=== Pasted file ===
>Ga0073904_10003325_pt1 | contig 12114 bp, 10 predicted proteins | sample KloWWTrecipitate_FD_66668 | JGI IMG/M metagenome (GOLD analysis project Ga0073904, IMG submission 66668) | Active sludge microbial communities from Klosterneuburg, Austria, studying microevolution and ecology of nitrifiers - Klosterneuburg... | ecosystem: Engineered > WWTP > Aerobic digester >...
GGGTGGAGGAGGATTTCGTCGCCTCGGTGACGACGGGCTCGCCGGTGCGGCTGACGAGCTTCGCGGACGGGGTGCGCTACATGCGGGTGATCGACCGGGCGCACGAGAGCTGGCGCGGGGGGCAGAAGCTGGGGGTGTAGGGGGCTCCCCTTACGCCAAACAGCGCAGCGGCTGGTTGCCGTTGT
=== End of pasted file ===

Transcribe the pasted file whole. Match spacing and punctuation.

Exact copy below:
>Ga0073904_10003325_pt1 | contig 12114 bp, 10 predicted proteins | sample KloWWTrecipitate_FD_66668 | JGI IMG/M metagenome (GOLD analysis project Ga0073904, IMG submission 66668) | Active sludge microbial communities from Klosterneuburg, Austria, studying microevolution and ecology of nitrifiers - Klosterneuburg... | ecosystem: Engineered > WWTP > Aerobic digester >...
GGGTGGAGGAGGATTTCGTCGCCTCGGTGACGACGGGCTCGCCGGTGCGGCTGACGAGCTTCGCGGACGGGGTGCGCTACATGCGGGTGATCGACCGGGCGCACGAGAGCTGGCGCGGGGGGCAGAAGCTGGGGGTGTAGGGGGCTCCCCTTACGCCAAACAGCGCAGCGGCTGGTTGCCGTTGT